A torrent of alerts have been flooding e-mail inboxes regarding the California Supreme Court’s decision in McMillin v. Superior Court, to reverse the Liberty Mutual Insurance Company v. Brookfield Crystal Cove LLC (2013) case, but with little discussion about the practical effects of the ruling.This alert will discuss how this ruling affects litigation of SB 800 Claims and Builders.
Background on Liberty Mutual Case
In 2002, the California Legislature enacted comprehensive construction defect litigation reform referred to as the Right to Repair Act (the “Act”). Among other things, the Act establishes standards for residential dwellings, and creates a prelitigation process that allows builders an opportunity to cure the construction defects before being sued. Since its enactment, however, the Act’s application has been up for debate. Most notably, in Liberty Mutual Insurance Company v. Brookfield Crystal Cove LLC (2013), the California Court of Appeal for the Fourth District held the Act was the exclusive remedy only in instances where the defects caused only economic loss, and that homeowners could pursue other remedies in situations where the defects caused actual property damage or personal injuries.
Liberty Mutual remained the law of the land until the Fifth District issued a contrary ruling in McMillin Albany LLC v. The Superior Court of Kern County. In McMillin, the homeowners sued the builders for negligence, strict product liability, breach of contract, breach of warranty, and violations of the Act. In turn, the builders asked the homeowners to stay the litigation so that the parties could proceed with the Act’s prelitigation requirements – that is, so that the builders could have an opportunity to cure the defects. The homeowners did not agree to the stay, and instead withdrew their claim under the Act. The builders subsequently moved to stay the action, which the trial court denied based on Liberty Mutual. The builders appealed. The Fifth District sided with the builders, holding the Act’s prelitigation progress applied even though the homeowners had dismissed their statutory claim under the Act. The California Supreme Court subsequently granted review to resolve the District split between Liberty Mutual and McMillin.
The California Supreme Court Decision
The California Supreme Court recently held, after a lengthy discussion on legislative intent, that the Act is the virtually exclusive remedy not just for economic loss but also for property damage arising from construction defects. In doing so, the Court made three critical findings: 1) the prelitigation requirements apply to “any action” seeking damages for construction defect, not just those brought under the Act; 2) a homeowner who suffers only economic loss may present a claim under the Act without waiting for the defect to cause actual property damage; and 3) the Act preserves common law tort claims for construction defects resulting in personal injury. In light of these findings, the Court ruled that even though the homeowners had withdrawn their claim under the Act, they were nonetheless required to initiate the prelitigation procedures because their alleged damages arose from construction defects of the residential homes.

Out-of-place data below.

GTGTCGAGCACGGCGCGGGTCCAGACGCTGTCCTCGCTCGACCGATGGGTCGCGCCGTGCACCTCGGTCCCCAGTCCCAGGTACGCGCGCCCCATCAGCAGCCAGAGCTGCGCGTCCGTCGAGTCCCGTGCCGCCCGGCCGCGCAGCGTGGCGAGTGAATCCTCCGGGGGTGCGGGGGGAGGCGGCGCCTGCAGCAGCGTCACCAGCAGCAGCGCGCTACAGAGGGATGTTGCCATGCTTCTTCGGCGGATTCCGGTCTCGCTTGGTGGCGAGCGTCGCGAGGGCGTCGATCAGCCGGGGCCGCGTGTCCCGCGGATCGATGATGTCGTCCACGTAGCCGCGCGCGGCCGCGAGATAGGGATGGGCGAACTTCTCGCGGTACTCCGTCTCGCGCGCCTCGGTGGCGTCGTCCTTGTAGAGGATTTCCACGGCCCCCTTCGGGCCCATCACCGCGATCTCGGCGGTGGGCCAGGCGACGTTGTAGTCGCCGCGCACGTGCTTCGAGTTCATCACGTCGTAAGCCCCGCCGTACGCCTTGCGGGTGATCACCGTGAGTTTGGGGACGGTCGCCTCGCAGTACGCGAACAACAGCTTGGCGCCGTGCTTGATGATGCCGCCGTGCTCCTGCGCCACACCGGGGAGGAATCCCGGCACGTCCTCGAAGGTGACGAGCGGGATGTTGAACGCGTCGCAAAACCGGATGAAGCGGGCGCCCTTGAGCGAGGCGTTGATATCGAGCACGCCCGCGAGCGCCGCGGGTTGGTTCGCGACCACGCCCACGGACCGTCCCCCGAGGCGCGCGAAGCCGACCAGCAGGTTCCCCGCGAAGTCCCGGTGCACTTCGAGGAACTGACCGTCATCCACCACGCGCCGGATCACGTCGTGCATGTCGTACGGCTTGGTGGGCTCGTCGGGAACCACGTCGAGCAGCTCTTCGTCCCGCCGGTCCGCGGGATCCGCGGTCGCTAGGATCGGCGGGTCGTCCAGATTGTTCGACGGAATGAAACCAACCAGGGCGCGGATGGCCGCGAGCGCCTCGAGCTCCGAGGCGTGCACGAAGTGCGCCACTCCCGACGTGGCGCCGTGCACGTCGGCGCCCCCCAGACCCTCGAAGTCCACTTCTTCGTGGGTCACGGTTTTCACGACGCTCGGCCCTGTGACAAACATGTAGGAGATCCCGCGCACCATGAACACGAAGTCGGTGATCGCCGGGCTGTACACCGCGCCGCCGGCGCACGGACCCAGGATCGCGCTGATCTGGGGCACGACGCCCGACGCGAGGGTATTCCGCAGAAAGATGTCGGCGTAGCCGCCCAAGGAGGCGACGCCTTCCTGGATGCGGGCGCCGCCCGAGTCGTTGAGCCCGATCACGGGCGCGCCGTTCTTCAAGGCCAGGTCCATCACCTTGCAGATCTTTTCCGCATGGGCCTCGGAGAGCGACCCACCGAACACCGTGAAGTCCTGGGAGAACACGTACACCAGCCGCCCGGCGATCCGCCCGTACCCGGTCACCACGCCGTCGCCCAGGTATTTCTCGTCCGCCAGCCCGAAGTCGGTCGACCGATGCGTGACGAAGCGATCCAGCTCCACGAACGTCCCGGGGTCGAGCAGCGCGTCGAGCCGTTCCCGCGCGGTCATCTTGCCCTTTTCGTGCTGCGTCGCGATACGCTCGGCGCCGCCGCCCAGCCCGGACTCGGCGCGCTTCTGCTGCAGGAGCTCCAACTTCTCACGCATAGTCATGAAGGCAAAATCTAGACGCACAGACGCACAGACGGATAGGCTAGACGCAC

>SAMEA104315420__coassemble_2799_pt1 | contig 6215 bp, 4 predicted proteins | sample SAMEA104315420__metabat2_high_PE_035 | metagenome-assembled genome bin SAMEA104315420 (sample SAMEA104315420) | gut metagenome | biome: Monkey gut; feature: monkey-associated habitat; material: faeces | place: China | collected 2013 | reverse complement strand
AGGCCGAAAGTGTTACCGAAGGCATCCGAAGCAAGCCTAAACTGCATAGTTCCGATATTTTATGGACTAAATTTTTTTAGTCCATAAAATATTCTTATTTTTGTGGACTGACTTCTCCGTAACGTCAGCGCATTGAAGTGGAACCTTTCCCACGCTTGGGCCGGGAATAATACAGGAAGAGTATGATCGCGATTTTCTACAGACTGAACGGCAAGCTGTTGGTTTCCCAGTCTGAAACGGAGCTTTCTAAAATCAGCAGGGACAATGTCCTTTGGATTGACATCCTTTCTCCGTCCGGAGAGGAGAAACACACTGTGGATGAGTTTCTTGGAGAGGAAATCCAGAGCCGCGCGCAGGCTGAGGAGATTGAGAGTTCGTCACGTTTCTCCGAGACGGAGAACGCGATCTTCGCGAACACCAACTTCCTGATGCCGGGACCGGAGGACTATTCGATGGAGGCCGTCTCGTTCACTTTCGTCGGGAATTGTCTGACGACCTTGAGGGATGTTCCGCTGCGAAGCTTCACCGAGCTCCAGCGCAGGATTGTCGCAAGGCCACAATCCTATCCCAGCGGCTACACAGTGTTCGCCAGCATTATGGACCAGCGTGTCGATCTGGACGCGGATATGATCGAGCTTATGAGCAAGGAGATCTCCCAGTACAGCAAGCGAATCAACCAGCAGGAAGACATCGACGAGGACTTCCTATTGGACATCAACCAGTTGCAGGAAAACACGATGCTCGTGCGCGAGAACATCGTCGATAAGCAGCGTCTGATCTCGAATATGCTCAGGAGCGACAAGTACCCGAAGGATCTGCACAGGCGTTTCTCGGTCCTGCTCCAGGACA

How Does the Ruling Affect Builders – and their Lawyers?
This decision should speed up litigation and reduce attorneys’ fees for Builders. As attorneys for Builders can appreciate, complaints that contain common law causes of action are a major distraction; we are forced to spend time evaluating theories of liability that Liberty Mutual said were not pre-empted by SB 800. This additional work increased the cost of the litigation for Builders and their insurers, which obviously the Plaintiffs’ attorneys liked because it increased settlement leverage. Now, McMillin returns the legal landscape back to where it should have been, restoring more order to the legal process.
So now that Plaintiffs’ lawyers are relegated to litigating under SB 800, the Builders should hold the Plaintiffs’ lawyers feet to fire in the Prelitigation Procedure and demand a dismissal of prematurely filed claims. Plus, Builders need to look at instituting the Right to Repair on a case-by-case basis. If there is a claim involving a small number of homes, it may make sense to perform repairs, whereas repairs in large cases with dozens of homes may not make sense. Before performing repairs, Builders should check to see if the repairs count against a self-insured retention, since frequently they are not.
McMillin is a win for builders of residential homes because it returns clarity to the legal process and eliminates disputes about common law theories of liabilities. This should ease some of the fees associated with these cases and speed them up towards a resolution. And just as importantly, it decreases Plaintiffs’ settlement leverage, which is always a good thing.
This document is intended to provide you with information about construction law related developments. The contents of this document are not intended to provide specific legal advice. This communication may be considered advertising in some jurisdictions.